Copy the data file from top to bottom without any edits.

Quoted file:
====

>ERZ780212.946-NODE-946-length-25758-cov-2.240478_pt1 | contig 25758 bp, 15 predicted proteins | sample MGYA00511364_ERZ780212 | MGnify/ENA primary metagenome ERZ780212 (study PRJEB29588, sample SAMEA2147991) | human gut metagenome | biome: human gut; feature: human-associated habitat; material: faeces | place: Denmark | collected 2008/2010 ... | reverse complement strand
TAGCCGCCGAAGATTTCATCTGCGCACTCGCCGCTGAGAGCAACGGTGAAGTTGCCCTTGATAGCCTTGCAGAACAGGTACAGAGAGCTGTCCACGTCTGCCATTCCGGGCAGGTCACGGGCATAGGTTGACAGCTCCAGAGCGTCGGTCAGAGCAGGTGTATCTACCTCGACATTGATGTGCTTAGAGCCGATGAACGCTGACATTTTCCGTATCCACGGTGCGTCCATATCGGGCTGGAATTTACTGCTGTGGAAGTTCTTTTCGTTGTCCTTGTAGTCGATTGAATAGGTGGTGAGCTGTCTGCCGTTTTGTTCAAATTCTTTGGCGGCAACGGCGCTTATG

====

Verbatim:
>ERZ780212.946-NODE-946-length-25758-cov-2.240478_pt1 | contig 25758 bp, 15 predicted proteins | sample MGYA00511364_ERZ780212 | MGnify/ENA primary metagenome ERZ780212 (study PRJEB29588, sample SAMEA2147991) | human gut metagenome | biome: human gut; feature: human-associated habitat; material: faeces | place: Denmark | collected 2008/2010 ... | reverse complement strand
TAGCCGCCGAAGATTTCATCTGCGCACTCGCCGCTGAGAGCAACGGTGAAGTTGCCCTTGATAGCCTTGCAGAACAGGTACAGAGAGCTGTCCACGTCTGCCATTCCGGGCAGGTCACGGGCATAGGTTGACAGCTCCAGAGCGTCGGTCAGAGCAGGTGTATCTACCTCGACATTGATGTGCTTAGAGCCGATGAACGCTGACATTTTCCGTATCCACGGTGCGTCCATATCGGGCTGGAATTTACTGCTGTGGAAGTTCTTTTCGTTGTCCTTGTAGTCGATTGAATAGGTGGTGAGCTGTCTGCCGTTTTGTTCAAATTCTTTGGCGGCAACGGCGCTTATG